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Sofia Silberberg

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To define or not to define…

Under “Digital Literacies for Teaching” in Module 2 of the course it says: “As you are reading the definitions (of digital literacy), take note of ideas or competencies that resonate with your sense of what digital literacy is so that you can come up with your own definition.”The activity associated with the post asks “What is your definition of digital literacies for teaching?” I feel that coming up with a personal definition defeats the purpose of having a definition, which is […]

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After buying Tim Horton’s almost everyone uses inferential statistics (and those who don’t are daredevils)

It’s true! You don’t believe me? Who chugs a freshly handed double-double? Only those with asbestos mouth and guts (there are some…) For the rest of us, mere mortals, we take a small sip. Based on that we decide to either wait for it to cool a bit or drink it without fear of scalding you innards. Have you ever? If so, you’ve done inferential statistics. You made a decision about the temperature your whole cup of coffee (in Stats […]

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“Incomplete” Formula Sheets

Patch 3: Sheets Ain’t Cheats*: “Here is something to ask yourself when asking your students to accomplish something like memorizing 140 different species of anything: are they REALLY learning? Memorization is not a measure of understanding. I can memorize 140 of anything for a test tomorrow morning and probably knock it out of the park, but if you ask me next week, I will probably only remember a very small amount of the material. Our students are no different. From the […]

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Rosie the Riveter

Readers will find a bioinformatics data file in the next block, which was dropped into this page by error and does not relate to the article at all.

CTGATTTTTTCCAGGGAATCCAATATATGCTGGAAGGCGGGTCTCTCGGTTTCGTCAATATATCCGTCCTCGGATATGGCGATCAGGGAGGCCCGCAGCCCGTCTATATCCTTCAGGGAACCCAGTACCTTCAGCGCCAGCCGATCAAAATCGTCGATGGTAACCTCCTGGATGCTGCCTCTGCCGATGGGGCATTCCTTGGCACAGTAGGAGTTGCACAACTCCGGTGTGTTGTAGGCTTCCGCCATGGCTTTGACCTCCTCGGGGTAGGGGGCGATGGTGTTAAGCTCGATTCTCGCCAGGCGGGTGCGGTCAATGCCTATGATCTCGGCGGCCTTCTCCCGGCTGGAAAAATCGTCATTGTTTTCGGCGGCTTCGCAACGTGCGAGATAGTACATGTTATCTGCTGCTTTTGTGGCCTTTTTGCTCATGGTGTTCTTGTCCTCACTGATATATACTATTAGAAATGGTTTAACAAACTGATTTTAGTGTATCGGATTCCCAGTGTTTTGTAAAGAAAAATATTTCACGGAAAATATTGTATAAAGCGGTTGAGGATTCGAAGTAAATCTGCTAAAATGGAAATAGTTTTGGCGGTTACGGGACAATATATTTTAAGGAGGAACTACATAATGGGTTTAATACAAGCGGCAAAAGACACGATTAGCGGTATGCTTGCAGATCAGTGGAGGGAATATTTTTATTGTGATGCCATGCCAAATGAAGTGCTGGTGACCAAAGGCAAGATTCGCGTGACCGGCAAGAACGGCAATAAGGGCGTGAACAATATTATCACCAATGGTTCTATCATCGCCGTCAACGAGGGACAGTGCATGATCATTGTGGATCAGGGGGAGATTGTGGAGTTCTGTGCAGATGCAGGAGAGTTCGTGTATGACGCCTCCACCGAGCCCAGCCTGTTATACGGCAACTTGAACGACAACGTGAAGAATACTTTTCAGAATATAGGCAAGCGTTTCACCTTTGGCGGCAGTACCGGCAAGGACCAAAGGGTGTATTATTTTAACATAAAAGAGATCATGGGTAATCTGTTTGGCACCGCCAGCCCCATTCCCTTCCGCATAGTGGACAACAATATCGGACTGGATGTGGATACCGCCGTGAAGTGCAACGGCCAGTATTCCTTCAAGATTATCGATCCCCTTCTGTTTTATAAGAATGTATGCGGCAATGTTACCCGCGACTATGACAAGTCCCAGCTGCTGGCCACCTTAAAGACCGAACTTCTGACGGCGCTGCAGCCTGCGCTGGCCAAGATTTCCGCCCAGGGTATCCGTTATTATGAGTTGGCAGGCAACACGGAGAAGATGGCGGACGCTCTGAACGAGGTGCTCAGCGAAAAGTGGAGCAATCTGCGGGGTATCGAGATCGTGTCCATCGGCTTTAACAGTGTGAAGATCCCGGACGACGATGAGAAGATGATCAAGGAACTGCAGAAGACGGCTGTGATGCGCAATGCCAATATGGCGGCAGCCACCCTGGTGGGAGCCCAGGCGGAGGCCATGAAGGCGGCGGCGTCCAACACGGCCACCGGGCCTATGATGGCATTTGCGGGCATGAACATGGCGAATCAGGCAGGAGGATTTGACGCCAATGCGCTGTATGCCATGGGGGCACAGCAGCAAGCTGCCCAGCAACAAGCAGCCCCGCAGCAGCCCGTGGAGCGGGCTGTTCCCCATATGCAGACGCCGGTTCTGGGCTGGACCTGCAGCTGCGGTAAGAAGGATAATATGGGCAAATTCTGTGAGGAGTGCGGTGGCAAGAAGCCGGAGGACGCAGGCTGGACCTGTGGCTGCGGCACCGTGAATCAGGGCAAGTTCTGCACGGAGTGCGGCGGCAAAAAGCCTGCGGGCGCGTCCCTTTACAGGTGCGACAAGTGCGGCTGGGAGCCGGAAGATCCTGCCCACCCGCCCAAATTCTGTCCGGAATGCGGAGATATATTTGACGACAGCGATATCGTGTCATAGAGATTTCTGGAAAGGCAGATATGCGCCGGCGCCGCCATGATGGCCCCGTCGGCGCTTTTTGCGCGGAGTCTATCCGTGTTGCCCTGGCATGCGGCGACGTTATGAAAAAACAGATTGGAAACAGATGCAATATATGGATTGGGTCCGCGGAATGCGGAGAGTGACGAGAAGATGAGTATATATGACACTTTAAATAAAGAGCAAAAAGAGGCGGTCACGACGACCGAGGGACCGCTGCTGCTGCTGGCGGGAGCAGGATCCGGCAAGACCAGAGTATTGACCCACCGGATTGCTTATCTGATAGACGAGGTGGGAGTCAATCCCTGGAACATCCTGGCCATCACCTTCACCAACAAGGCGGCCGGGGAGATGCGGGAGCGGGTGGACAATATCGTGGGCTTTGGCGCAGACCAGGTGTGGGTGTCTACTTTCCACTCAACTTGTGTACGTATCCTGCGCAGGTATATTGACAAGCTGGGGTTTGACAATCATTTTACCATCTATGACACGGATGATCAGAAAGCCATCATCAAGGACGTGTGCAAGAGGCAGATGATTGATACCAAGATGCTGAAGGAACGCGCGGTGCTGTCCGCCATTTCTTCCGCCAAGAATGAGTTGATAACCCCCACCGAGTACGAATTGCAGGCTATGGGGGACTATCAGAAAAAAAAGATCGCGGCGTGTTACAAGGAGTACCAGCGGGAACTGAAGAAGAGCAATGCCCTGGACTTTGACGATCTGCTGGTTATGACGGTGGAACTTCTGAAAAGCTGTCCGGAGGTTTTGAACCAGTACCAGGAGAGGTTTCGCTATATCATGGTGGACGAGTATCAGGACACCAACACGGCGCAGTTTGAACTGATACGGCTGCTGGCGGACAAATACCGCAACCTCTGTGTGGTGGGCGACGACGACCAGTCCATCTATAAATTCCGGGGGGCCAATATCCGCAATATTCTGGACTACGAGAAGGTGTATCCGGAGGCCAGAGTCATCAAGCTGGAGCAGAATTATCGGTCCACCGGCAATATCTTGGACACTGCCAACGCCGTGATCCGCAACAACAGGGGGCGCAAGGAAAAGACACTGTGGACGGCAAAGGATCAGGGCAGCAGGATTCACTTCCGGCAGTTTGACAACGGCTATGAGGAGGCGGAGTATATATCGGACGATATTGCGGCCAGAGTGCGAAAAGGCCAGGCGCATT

U.S. Department of the Interior, National Park Service. Rosie The Riveter/World War II Home Front National Historical Park : General Management Plan/Environmental Assessment. [Washington, D.C.] :U.S. Department of the Interior, National Park Service, 2008. This poster is a good metaphor for my teaching philosophy. It’s not difficult to get things done in ideal conditions: students who have all the required knowledge, have the time and the motivation to do all the work assigned, there is no time rush and all […]

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Like driving a car?

That’s not what usually happens in an introductory statistics course. We have twelve weeks to cover an inordinate amount of quite complex material that requires very solid mathematical foundation. Students come into the course with a very heavy set of misconceptions. The heaviest of with is “I’m not good at Math”. Add years of a very poor Ontario Curriculum in Math and we can get, with a lot of effort by everyone involved, students for which using Stats feels like […]

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What’s in it for me?

I have to take stats. Besides getting the credit, what’s in it for me?I’ll acquire a new set of tools to aid me in problem solvingI’ll be able to obtain valuable information from the sea of available dataI’ll be able to make sound decisions based on the information obtained.I will be able to interpret statistical results and make my own conclusions about their veracity.I will have a skill set that not many people has, and that will give me a […]

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“The curve”: an example of misunderstanding

I teach Introductory Statistics. I open of my first statistical inference class asking the students if any of them have ever been graded using the curve method. Invariably, there are at least two whom at some point in their schooling were graded “on the curve”. I ask if they were OK with the grade and usually the response is “yeah”, or “sure”.This is an example of a misunderstanding about how statistical inference works (misunderstanding by the person who does the […]

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